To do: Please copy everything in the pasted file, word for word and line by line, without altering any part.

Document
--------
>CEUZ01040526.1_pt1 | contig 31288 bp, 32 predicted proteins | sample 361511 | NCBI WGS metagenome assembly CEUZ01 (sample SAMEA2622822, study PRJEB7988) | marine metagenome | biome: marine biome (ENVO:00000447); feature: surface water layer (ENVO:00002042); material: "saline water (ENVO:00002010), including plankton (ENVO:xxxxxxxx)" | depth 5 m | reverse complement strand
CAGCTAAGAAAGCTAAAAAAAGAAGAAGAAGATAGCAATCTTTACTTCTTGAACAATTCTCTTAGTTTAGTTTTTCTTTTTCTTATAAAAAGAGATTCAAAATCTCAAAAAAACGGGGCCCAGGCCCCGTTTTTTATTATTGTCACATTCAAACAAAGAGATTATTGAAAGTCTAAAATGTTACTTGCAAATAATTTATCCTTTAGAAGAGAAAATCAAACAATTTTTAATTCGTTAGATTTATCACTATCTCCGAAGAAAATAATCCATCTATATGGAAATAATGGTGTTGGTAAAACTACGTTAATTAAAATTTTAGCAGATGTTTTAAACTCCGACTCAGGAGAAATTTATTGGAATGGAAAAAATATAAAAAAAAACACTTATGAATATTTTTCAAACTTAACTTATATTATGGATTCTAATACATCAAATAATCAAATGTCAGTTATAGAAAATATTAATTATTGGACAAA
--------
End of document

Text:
>CEUZ01040526.1_pt1 | contig 31288 bp, 32 predicted proteins | sample 361511 | NCBI WGS metagenome assembly CEUZ01 (sample SAMEA2622822, study PRJEB7988) | marine metagenome | biome: marine biome (ENVO:00000447); feature: surface water layer (ENVO:00002042); material: "saline water (ENVO:00002010), including plankton (ENVO:xxxxxxxx)" | depth 5 m | reverse complement strand
CAGCTAAGAAAGCTAAAAAAAGAAGAAGAAGATAGCAATCTTTACTTCTTGAACAATTCTCTTAGTTTAGTTTTTCTTTTTCTTATAAAAAGAGATTCAAAATCTCAAAAAAACGGGGCCCAGGCCCCGTTTTTTATTATTGTCACATTCAAACAAAGAGATTATTGAAAGTCTAAAATGTTACTTGCAAATAATTTATCCTTTAGAAGAGAAAATCAAACAATTTTTAATTCGTTAGATTTATCACTATCTCCGAAGAAAATAATCCATCTATATGGAAATAATGGTGTTGGTAAAACTACGTTAATTAAAATTTTAGCAGATGTTTTAAACTCCGACTCAGGAGAAATTTATTGGAATGGAAAAAATATAAAAAAAAACACTTATGAATATTTTTCAAACTTAACTTATATTATGGATTCTAATACATCAAATAATCAAATGTCAGTTATAGAAAATATTAATTATTGGACAAA